Safe to Work Act

Released by the Office of the SC Attorney General.

South Carolina Attorney General Alan Wilson, along with 21 other state attorneys general, this week co-signed a letter to the U.S. Congress urging the adoption of the protections contained in the Safe to Work Act. This is the latest action by AG Wilson and his colleagues to help mitigate the threat of frivolous COVID-related litigation for much-needed goods and services while still ensuring victims have legal options where appropriate. In the wake of this unprecedented crisis, the extension of appropriate civil liability protections is needed at both the state and federal levels for businesses, manufacturers of personal protective equipment, first responders, healthcare workers, healthcare facilities, members of law enforcement and other individuals and entities.

“This bill would not take away the right to sue by someone who has a legitimate case, but it will reduce frivolous lawsuits that would cost even more jobs, hurt our economy, and clog our court system, which was already backed up before the pandemic,” Attorney General Wilson said.

An excerpt from the letter is below:

The undersigned Attorneys General, representing 22 states, are encouraged to see the introduction of S. 4317, the Safe to Work Act, by U.S. Senator John Cornyn of Texas, and we urge you to adopt the COVID-19 civil liability protections included in this important legislation. As we wrote in our previous letter dated May 11, 2020, we believe this framework for federal pandemic liability protections will benefit all of our states and citizens as we continue working to slow the spread of COVID-19 and minimize the detrimental impact it has had on our state economies.

Attorneys General have a responsibility to protect the interests of the residents of our states. Notably, it is the role of the Attorney General to help maintain a stable legal and regulatory environment. We have seen the tragedies and widespread loss of life that the COVID-19 pandemic has caused in our states. We have also observed firsthand the livelihoods that have been lost due to joblessness, business closures, and the abandonment of traditional activities in daily lives and places of work.

As the economies in our states have started reopening, and as we continue to work to protect public health, safety, and the economic security of our residents, the need for a stable, predictable legal environment has never been greater. In order to avoid even greater damage to our economy and people’s livelihoods, it is important that we are able to continue the operation of our free enterprise system, safely and appropriately, and to protect schools, colleges, and nonprofit organizations.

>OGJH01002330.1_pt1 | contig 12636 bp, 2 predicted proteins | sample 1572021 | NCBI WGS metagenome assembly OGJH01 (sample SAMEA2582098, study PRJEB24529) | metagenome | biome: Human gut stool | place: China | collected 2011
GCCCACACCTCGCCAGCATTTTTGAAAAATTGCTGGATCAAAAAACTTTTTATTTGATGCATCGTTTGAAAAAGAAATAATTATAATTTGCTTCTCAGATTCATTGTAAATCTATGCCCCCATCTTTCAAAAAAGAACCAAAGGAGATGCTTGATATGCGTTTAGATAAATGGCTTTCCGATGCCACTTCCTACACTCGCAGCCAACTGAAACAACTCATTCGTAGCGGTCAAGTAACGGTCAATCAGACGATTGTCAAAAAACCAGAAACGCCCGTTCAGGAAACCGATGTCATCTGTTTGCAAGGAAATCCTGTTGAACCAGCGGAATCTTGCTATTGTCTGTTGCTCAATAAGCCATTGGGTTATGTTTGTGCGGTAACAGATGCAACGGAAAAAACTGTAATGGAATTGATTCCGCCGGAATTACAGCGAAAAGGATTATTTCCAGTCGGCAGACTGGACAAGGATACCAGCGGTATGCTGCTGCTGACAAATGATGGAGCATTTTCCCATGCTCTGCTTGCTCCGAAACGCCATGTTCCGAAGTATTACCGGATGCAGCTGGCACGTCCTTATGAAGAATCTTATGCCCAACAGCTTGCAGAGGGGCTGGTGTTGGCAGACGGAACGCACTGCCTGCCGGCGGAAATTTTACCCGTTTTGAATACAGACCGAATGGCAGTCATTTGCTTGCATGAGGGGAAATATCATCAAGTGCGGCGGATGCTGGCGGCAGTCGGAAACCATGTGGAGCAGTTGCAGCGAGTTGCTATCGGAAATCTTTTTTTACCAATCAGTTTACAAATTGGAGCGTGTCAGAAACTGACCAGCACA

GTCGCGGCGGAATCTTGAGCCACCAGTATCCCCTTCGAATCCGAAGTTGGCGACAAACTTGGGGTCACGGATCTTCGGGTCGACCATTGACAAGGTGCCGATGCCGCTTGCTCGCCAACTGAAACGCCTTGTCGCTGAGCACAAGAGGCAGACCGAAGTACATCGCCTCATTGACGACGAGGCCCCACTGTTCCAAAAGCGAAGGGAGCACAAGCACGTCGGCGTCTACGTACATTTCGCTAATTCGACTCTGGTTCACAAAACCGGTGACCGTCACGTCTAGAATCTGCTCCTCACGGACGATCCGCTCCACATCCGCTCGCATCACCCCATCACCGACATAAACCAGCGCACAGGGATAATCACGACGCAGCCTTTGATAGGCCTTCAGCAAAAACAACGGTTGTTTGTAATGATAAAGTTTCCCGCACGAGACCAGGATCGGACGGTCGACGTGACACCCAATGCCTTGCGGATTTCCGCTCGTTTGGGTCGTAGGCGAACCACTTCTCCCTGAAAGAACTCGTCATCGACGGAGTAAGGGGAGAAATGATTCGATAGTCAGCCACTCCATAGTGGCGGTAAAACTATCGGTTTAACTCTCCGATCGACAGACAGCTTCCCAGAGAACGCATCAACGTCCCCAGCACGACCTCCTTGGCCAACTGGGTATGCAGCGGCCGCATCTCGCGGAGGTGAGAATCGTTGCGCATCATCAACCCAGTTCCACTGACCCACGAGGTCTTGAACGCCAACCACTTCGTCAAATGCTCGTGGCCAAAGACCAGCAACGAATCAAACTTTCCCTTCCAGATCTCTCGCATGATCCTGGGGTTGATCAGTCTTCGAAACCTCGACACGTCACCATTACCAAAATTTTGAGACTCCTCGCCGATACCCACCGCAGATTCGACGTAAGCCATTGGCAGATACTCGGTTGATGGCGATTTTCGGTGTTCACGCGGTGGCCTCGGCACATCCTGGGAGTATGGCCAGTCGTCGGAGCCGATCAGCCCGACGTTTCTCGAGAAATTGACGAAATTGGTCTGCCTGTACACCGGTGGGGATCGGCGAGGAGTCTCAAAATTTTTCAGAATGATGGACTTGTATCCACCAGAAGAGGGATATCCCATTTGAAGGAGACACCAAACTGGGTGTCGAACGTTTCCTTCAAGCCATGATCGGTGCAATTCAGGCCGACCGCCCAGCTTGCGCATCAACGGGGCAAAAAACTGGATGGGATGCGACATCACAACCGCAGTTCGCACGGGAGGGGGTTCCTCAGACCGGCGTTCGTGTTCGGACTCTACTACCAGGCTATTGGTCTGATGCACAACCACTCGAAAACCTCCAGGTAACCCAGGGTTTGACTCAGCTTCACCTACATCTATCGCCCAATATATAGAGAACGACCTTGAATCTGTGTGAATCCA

Unfortunately, the COVID-19 pandemic has the potential to create a surge in frivolous civil litigation targeting well-intentioned businesses, educational institutions and non-profit organizations that have implemented and utilized applicable pandemic mitigation measures. In fact, lawsuits are already being filed. We know that in order for our economy to fully recover, customers and employees have to have the confidence to return to the marketplace, students need to be able to safely return to school, and at the same time, entities of all types that follow applicable guidelines need to be protected from devastating civil liability litigation concerning baseless COVID-related claims.  Therefore, we are encouraged by this common-sense framework to provide federal liability protections for much-needed goods and services while still ensuring victims are able to seek legal redress and compensation where appropriate.

As you are probably aware, states across the country have taken steps to address the need for timely, targeted and temporary civil liability protections in light of the pandemic, but the need for a uniform national baseline of liability protection still exists. As such, we are very encouraged by the introduction and consideration of this important framework for federal pandemic liability protections while still preserving states’ autonomy to tailor protections based on each one’s unique circumstances.

If adopted, these important protections will lead to meaningful results for our states, and we look forward to supporting the implementation of this type of legislation in any way we can.

Joining South Carolina, the following state attorneys general also signed on to the letter: Alabama, Alaska, Arkansas, Florida, Georgia, Idaho, Indiana, Kansas, Kentucky, Louisiana, Missouri, Mississippi, Nebraska, North Dakota, Ohio, Oklahoma, South Dakota, Tennessee, Texas, Utah and West Virginia.

You can read the full letter here.


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